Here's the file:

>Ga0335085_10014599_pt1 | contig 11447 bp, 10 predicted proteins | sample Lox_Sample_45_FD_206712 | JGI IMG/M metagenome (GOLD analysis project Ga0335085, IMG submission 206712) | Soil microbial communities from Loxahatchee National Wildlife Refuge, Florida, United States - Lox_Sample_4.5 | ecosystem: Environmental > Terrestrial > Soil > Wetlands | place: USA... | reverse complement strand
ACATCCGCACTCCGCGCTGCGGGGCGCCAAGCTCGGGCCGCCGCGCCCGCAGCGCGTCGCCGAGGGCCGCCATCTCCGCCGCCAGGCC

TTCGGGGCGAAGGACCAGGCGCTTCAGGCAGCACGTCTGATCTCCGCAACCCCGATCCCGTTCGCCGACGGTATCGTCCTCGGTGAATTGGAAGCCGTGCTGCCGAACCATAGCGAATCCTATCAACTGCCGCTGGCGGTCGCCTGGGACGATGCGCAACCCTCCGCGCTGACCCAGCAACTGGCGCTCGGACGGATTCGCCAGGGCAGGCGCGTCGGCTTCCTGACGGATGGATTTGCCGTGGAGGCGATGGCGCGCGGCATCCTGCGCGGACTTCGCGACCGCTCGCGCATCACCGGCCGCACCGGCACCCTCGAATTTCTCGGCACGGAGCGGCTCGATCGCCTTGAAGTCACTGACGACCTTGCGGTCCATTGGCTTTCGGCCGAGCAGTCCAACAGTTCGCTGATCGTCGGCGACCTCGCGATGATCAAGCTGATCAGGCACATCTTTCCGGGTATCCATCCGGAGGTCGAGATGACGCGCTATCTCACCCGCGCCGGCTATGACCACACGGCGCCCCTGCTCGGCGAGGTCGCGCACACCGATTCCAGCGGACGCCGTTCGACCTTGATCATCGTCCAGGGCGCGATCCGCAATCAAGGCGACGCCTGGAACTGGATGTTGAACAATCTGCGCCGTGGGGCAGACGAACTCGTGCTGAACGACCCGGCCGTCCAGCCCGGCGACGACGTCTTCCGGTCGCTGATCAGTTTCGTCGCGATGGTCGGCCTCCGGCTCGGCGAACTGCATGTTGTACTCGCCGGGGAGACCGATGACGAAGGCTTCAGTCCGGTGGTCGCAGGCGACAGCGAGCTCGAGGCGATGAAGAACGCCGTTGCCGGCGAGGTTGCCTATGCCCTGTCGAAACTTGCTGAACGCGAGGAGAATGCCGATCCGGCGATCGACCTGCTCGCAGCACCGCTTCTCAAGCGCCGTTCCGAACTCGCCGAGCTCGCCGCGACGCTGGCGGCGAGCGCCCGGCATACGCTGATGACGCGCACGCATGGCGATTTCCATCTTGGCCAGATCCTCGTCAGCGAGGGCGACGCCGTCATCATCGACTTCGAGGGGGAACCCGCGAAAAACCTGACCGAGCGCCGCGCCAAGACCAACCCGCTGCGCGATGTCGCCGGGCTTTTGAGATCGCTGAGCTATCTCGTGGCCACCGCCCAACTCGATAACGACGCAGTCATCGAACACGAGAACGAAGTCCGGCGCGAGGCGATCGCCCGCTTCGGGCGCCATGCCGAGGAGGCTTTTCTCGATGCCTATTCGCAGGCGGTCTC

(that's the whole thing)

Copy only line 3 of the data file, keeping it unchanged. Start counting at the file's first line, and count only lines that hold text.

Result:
TTCGGGGCGAAGGACCAGGCGCTTCAGGCAGCACGTCTGATCTCCGCAACCCCGATCCCGTTCGCCGACGGTATCGTCCTCGGTGAATTGGAAGCCGTGCTGCCGAACCATAGCGAATCCTATCAACTGCCGCTGGCGGTCGCCTGGGACGATGCGCAACCCTCCGCGCTGACCCAGCAACTGGCGCTCGGACGGATTCGCCAGGGCAGGCGCGTCGGCTTCCTGACGGATGGATTTGCCGTGGAGGCGATGGCGCGCGGCATCCTGCGCGGACTTCGCGACCGCTCGCGCATCACCGGCCGCACCGGCACCCTCGAATTTCTCGGCACGGAGCGGCTCGATCGCCTTGAAGTCACTGACGACCTTGCGGTCCATTGGCTTTCGGCCGAGCAGTCCAACAGTTCGCTGATCGTCGGCGACCTCGCGATGATCAAGCTGATCAGGCACATCTTTCCGGGTATCCATCCGGAGGTCGAGATGACGCGCTATCTCACCCGCGCCGGCTATGACCACACGGCGCCCCTGCTCGGCGAGGTCGCGCACACCGATTCCAGCGGACGCCGTTCGACCTTGATCATCGTCCAGGGCGCGATCCGCAATCAAGGCGACGCCTGGAACTGGATGTTGAACAATCTGCGCCGTGGGGCAGACGAACTCGTGCTGAACGACCCGGCCGTCCAGCCCGGCGACGACGTCTTCCGGTCGCTGATCAGTTTCGTCGCGATGGTCGGCCTCCGGCTCGGCGAACTGCATGTTGTACTCGCCGGGGAGACCGATGACGAAGGCTTCAGTCCGGTGGTCGCAGGCGACAGCGAGCTCGAGGCGATGAAGAACGCCGTTGCCGGCGAGGTTGCCTATGCCCTGTCGAAACTTGCTGAACGCGAGGAGAATGCCGATCCGGCGATCGACCTGCTCGCAGCACCGCTTCTCAAGCGCCGTTCCGAACTCGCCGAGCTCGCCGCGACGCTGGCGGCGAGCGCCCGGCATACGCTGATGACGCGCACGCATGGCGATTTCCATCTTGGCCAGATCCTCGTCAGCGAGGGCGACGCCGTCATCATCGACTTCGAGGGGGAACCCGCGAAAAACCTGACCGAGCGCCGCGCCAAGACCAACCCGCTGCGCGATGTCGCCGGGCTTTTGAGATCGCTGAGCTATCTCGTGGCCACCGCCCAACTCGATAACGACGCAGTCATCGAACACGAGAACGAAGTCCGGCGCGAGGCGATCGCCCGCTTCGGGCGCCATGCCGAGGAGGCTTTTCTCGATGCCTATTCGCAGGCGGTCTC